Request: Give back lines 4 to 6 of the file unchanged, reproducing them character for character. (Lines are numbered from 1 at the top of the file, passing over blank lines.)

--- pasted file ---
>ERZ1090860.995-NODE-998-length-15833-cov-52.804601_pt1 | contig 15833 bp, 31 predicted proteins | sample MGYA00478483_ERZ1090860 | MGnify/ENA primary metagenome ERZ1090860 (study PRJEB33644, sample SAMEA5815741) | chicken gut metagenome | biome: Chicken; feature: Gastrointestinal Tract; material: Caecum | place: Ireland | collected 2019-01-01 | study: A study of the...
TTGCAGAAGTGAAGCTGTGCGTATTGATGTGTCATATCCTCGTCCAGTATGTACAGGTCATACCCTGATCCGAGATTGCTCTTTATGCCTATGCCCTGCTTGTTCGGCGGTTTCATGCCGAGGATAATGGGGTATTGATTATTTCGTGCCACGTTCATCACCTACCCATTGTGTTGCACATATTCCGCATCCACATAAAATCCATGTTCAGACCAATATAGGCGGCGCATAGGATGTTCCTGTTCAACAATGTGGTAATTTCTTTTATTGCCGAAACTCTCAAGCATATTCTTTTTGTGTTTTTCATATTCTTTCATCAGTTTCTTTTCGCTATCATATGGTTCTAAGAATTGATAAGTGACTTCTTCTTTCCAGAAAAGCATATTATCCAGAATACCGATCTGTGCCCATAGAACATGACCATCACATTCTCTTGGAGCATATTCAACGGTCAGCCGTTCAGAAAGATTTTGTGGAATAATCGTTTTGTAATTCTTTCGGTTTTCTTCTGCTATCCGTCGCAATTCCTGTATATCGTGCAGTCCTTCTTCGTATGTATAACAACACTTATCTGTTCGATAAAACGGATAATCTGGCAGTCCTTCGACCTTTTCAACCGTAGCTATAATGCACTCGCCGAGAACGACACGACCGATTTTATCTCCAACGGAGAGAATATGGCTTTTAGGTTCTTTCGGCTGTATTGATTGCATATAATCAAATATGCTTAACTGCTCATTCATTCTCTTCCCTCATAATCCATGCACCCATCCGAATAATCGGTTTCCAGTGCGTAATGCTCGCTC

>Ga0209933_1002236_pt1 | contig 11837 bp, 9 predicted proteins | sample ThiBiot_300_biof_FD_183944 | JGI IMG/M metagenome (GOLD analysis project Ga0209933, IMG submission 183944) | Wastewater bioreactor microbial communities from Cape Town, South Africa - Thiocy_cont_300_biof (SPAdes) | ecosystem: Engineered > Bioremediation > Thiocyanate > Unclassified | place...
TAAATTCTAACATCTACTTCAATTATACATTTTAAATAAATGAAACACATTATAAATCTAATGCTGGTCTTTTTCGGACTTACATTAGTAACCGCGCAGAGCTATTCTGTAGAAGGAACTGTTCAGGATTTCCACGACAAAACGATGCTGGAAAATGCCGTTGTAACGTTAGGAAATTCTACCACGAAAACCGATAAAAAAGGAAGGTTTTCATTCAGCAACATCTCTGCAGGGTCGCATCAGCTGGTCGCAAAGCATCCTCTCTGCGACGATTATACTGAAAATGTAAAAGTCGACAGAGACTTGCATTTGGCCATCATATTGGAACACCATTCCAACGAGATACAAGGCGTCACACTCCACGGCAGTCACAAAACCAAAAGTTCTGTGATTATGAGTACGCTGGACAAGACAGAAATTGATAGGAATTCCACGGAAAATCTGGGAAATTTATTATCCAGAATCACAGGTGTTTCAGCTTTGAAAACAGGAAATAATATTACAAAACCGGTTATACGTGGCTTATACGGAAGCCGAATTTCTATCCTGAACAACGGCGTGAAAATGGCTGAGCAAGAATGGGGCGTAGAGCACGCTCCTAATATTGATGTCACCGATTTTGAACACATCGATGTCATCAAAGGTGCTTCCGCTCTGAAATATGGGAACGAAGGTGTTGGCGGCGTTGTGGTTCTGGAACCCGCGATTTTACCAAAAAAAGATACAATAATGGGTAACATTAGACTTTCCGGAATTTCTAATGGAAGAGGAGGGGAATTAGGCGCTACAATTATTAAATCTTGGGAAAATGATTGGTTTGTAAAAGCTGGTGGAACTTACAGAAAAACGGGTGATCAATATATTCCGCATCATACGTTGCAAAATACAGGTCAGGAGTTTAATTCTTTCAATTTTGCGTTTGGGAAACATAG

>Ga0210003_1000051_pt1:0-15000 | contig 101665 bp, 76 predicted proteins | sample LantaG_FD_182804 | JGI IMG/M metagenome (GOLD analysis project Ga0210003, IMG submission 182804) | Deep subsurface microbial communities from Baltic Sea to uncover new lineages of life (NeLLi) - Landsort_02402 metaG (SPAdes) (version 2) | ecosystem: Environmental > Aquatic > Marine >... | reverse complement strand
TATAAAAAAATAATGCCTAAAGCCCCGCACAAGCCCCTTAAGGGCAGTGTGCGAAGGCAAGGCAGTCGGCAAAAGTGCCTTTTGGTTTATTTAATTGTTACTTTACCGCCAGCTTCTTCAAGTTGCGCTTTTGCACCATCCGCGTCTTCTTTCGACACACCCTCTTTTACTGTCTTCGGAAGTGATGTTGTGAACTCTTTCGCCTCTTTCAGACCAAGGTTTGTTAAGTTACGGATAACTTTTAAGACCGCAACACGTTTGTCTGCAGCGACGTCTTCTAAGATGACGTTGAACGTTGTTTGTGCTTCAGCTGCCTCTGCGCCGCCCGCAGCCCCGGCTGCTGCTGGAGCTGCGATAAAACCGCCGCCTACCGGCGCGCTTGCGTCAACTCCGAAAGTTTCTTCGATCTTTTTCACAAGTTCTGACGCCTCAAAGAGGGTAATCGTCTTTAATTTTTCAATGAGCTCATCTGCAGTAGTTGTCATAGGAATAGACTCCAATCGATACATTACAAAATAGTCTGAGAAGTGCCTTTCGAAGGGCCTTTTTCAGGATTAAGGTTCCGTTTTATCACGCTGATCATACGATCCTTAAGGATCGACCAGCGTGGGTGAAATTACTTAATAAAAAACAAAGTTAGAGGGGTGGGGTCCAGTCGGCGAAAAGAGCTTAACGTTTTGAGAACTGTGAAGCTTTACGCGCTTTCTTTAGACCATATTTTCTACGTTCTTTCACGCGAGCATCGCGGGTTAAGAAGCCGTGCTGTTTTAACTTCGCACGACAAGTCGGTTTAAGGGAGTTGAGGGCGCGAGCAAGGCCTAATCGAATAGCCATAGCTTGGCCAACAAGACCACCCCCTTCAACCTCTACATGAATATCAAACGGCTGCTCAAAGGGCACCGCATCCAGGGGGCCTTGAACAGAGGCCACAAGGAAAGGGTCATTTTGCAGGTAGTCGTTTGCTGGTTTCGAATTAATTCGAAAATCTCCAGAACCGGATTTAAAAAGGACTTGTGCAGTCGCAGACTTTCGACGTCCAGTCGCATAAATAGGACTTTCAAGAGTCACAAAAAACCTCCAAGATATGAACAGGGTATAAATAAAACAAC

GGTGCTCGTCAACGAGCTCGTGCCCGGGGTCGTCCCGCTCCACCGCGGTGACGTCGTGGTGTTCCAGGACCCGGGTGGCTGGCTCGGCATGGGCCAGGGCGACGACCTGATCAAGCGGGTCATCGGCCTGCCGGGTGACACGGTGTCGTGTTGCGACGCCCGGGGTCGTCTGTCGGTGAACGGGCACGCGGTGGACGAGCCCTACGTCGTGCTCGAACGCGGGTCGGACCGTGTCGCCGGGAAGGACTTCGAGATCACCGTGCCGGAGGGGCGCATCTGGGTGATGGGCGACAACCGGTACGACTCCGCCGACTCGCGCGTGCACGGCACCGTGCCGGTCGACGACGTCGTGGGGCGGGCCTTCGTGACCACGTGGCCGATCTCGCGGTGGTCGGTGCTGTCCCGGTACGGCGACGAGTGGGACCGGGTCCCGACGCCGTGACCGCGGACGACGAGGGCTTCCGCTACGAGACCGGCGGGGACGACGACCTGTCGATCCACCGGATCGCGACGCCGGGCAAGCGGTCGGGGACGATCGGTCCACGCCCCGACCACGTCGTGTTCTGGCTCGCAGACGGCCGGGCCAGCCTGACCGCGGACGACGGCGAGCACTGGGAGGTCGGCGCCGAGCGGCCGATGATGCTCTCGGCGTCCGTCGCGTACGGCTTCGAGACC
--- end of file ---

TAAATTCTAACATCTACTTCAATTATACATTTTAAATAAATGAAACACATTATAAATCTAATGCTGGTCTTTTTCGGACTTACATTAGTAACCGCGCAGAGCTATTCTGTAGAAGGAACTGTTCAGGATTTCCACGACAAAACGATGCTGGAAAATGCCGTTGTAACGTTAGGAAATTCTACCACGAAAACCGATAAAAAAGGAAGGTTTTCATTCAGCAACATCTCTGCAGGGTCGCATCAGCTGGTCGCAAAGCATCCTCTCTGCGACGATTATACTGAAAATGTAAAAGTCGACAGAGACTTGCATTTGGCCATCATATTGGAACACCATTCCAACGAGATACAAGGCGTCACACTCCACGGCAGTCACAAAACCAAAAGTTCTGTGATTATGAGTACGCTGGACAAGACAGAAATTGATAGGAATTCCACGGAAAATCTGGGAAATTTATTATCCAGAATCACAGGTGTTTCAGCTTTGAAAACAGGAAATAATATTACAAAACCGGTTATACGTGGCTTATACGGAAGCCGAATTTCTATCCTGAACAACGGCGTGAAAATGGCTGAGCAAGAATGGGGCGTAGAGCACGCTCCTAATATTGATGTCACCGATTTTGAACACATCGATGTCATCAAAGGTGCTTCCGCTCTGAAATATGGGAACGAAGGTGTTGGCGGCGTTGTGGTTCTGGAACCCGCGATTTTACCAAAAAAAGATACAATAATGGGTAACATTAGACTTTCCGGAATTTCTAATGGAAGAGGAGGGGAATTAGGCGCTACAATTATTAAATCTTGGGAAAATGATTGGTTTGTAAAAGCTGGTGGAACTTACAGAAAAACGGGTGATCAATATATTCCGCATCATACGTTGCAAAATACAGGTCAGGAGTTTAATTCTTTCAATTTTGCGTTTGGGAAACATAG

>Ga0210003_1000051_pt1:0-15000 | contig 101665 bp, 76 predicted proteins | sample LantaG_FD_182804 | JGI IMG/M metagenome (GOLD analysis project Ga0210003, IMG submission 182804) | Deep subsurface microbial communities from Baltic Sea to uncover new lineages of life (NeLLi) - Landsort_02402 metaG (SPAdes) (version 2) | ecosystem: Environmental > Aquatic > Marine >... | reverse complement strand
TATAAAAAAATAATGCCTAAAGCCCCGCACAAGCCCCTTAAGGGCAGTGTGCGAAGGCAAGGCAGTCGGCAAAAGTGCCTTTTGGTTTATTTAATTGTTACTTTACCGCCAGCTTCTTCAAGTTGCGCTTTTGCACCATCCGCGTCTTCTTTCGACACACCCTCTTTTACTGTCTTCGGAAGTGATGTTGTGAACTCTTTCGCCTCTTTCAGACCAAGGTTTGTTAAGTTACGGATAACTTTTAAGACCGCAACACGTTTGTCTGCAGCGACGTCTTCTAAGATGACGTTGAACGTTGTTTGTGCTTCAGCTGCCTCTGCGCCGCCCGCAGCCCCGGCTGCTGCTGGAGCTGCGATAAAACCGCCGCCTACCGGCGCGCTTGCGTCAACTCCGAAAGTTTCTTCGATCTTTTTCACAAGTTCTGACGCCTCAAAGAGGGTAATCGTCTTTAATTTTTCAATGAGCTCATCTGCAGTAGTTGTCATAGGAATAGACTCCAATCGATACATTACAAAATAGTCTGAGAAGTGCCTTTCGAAGGGCCTTTTTCAGGATTAAGGTTCCGTTTTATCACGCTGATCATACGATCCTTAAGGATCGACCAGCGTGGGTGAAATTACTTAATAAAAAACAAAGTTAGAGGGGTGGGGTCCAGTCGGCGAAAAGAGCTTAACGTTTTGAGAACTGTGAAGCTTTACGCGCTTTCTTTAGACCATATTTTCTACGTTCTTTCACGCGAGCATCGCGGGTTAAGAAGCCGTGCTGTTTTAACTTCGCACGACAAGTCGGTTTAAGGGAGTTGAGGGCGCGAGCAAGGCCTAATCGAATAGCCATAGCTTGGCCAACAAGACCACCCCCTTCAACCTCTACATGAATATCAAACGGCTGCTCAAAGGGCACCGCATCCAGGGGGCCTTGAACAGAGGCCACAAGGAAAGGGTCATTTTGCAGGTAGTCGTTTGCTGGTTTCGAATTAATTCGAAAATCTCCAGAACCGGATTTAAAAAGGACTTGTGCAGTCGCAGACTTTCGACGTCCAGTCGCATAAATAGGACTTTCAAGAGTCACAAAAAACCTCCAAGATATGAACAGGGTATAAATAAAACAAC